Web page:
That charge of “ritual cannibalism” is still around today. I’ve lost count of how many times I’ve heard it. And the minute you try to explain the transubstantiation as a mystery that is above human understanding, then you hear the “Babylonian mystery religion” charge. (I’m not sure what that’s supposed to mean, or even where they got it from, but I hear it all the time. How does one answer what the Southern Baptists and Evangelicals can’t explain themselves?)

  • kpm

    What saddens me is people believing in SOLA SCRIPTURA miss the essence of the NEW TESTAMENT which is the New Covenant Jesus Christ made with US,The Eucharist!
    The Body & Blood Soul & Divinity of our Lord Jesus Christ! Meanwhile ignoring the Tradition of the early Church, the Early Church fathers wrote about the REAL Presence from the 1st century. The Apostles shared it in the Didache their 1st attempt at a catechism.

    If they accepted our Tradition or studied how the 4 centuries of discussion and the wisdom of the Holy Spirit helped formulate the Bible. If The Evangelicals realized every book selected for the new testament had to contribute to the liturgy of the EUCHARIST.
    The Liturgy of the Eucharist utilized in the Catholic Church Today was formalized by St Justin Martyr in the 2nd Century.

    If they wanted an intimate relationship with Jesus Christ would be the ultimate in the form of THE EUCHARIST.

  • The best response to the charge of cannibalism that I know of, especially for Christians who believe Scripture and in the Resurrection is this: we do not consume the mortal body and blood of Jesus – if we did, that would be cannibalism. Instead, we consume (substantially, sacramentally) the body, blood, soul and divinity of Jesus as He IS in glory. That is, we consume the resurrected and glorified Lord. St. Paul writes in 1 Cor 15 of the “spiritual body” in resurrection. It is spiritual, AND it is a body.

    1Co 15:42 So is it with the resurrection of the dead. What is sown is perishable, what is raised is imperishable.
    1Co 15:43 It is sown in dishonor, it is raised in glory. It is sown in weakness, it is raised in power.
    1Co 15:44 It is sown a physical body, it is raised a spiritual body. If there is a physical body, there is also a spiritual body.

    The Catechism discusses some of the mystery of this risen body:

    645 By means of touch and the sharing of a meal, the risen Jesus establishes direct contact with his disciples. He invites them in this way to recognize that he is not a ghost and above all to verify that the risen body in which he appears to them is the same body that had been tortured and crucified, for it still bears the traces of his Passion.[Cf. Lk 24:30,39-40, 41-43; Jn 20:20, 27; 21:9,13-15] Yet at the same time this authentic, real body possesses the new properties of a glorious body: not limited by space and time but able to be present how and when he wills; for Christ’s humanity can no longer be confined to earth, and belongs henceforth only to the Father’s divine realm.[Cf. Mt 28:9, 16-17; Lk 24:15, 36; Jn 20:14, 17, 19, 26; 21:4] For this reason too the risen Jesus enjoys the sovereign freedom of appearing as he wishes: in the guise of a gardener or in other forms familiar to his disciples, precisely to awaken their faith.[Cf. Mk 16:12; Jn 20:14-16; 21:4, 7]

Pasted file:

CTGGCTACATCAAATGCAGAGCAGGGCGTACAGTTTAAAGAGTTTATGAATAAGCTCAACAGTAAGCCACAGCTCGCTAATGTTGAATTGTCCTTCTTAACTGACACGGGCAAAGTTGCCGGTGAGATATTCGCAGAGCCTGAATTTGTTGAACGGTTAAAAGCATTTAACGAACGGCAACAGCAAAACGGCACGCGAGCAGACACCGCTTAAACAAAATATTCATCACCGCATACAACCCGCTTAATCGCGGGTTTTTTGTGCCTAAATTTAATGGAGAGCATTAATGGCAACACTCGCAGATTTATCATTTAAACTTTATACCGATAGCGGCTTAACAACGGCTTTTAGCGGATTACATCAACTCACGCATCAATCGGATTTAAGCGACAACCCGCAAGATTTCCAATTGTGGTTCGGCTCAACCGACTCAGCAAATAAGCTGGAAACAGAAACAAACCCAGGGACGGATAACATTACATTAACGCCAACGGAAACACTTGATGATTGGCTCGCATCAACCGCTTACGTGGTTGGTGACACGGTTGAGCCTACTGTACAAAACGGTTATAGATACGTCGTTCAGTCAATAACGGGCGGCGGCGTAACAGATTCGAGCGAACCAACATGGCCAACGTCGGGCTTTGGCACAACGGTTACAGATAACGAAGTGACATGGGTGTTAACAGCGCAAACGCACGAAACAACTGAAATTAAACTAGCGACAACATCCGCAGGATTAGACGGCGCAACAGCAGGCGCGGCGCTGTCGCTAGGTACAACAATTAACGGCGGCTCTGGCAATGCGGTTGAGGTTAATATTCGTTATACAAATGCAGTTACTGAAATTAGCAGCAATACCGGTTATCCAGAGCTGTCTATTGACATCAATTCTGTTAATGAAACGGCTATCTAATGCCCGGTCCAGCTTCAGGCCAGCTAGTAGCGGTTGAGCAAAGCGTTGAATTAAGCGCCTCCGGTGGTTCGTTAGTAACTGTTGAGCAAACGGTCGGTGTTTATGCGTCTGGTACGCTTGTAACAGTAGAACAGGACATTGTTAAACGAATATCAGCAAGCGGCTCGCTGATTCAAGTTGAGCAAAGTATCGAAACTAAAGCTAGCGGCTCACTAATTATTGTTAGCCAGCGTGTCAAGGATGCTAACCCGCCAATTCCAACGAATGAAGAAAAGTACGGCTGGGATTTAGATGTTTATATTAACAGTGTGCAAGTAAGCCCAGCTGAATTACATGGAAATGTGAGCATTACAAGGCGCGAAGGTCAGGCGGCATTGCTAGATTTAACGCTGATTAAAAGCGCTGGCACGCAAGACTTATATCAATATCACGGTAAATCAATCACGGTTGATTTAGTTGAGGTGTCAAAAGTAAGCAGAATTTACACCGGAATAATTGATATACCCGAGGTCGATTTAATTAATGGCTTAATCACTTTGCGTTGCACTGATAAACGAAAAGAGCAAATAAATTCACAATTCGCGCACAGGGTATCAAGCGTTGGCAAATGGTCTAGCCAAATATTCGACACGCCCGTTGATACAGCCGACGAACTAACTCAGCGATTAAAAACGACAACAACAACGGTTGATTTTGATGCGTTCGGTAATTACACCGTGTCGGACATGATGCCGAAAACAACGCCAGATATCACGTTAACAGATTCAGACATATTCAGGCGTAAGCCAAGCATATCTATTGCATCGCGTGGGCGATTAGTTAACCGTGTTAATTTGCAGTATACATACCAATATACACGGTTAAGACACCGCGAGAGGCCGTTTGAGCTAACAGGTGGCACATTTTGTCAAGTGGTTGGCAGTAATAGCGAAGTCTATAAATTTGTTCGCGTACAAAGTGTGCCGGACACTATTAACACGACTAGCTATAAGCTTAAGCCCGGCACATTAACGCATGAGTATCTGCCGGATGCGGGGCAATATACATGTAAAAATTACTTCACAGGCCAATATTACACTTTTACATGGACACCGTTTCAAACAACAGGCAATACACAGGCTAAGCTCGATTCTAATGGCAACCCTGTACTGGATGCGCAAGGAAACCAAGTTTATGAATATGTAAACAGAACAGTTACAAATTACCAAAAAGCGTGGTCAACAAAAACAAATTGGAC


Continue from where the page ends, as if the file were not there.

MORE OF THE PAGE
The supernatural freedom for His body now glorified can help explain the radical difference between this communion, and cannibalism, I think. This emphasis also helps explain how the Eucharist is food for our resurrection, as well:

    Jn 6:53 So Jesus said to them, “Truly, truly, I say to you, unless you eat the flesh of the Son of man and drink his blood, you have no life in you;
    Jn 6:54 he who eats my flesh and drinks my blood has eternal life, and I will raise him up at the last day.
    Jn 6:55 For my flesh is food indeed, and my blood is drink indeed.

  • Jane

    it is embarrassing to me that as I was brought up in a baptist church it has taken me untill the age of 44 to actually take the time to read about catholic explanations of their eucharist. Some of the reason for this is the negative teaching that comes from some protestant teachers. now I have read and understood it, it is no longer ‘scary’ and makes me realise that what we call ‘communion’ in the protestant churches has other valid interpretations within the wider church. Understanding these interpretations, having respect for them, can definitely make ‘breaking of the bread’ a more meaningful activity for protestants, as it too often becomes a routine, symbolic activity without real emotional connection.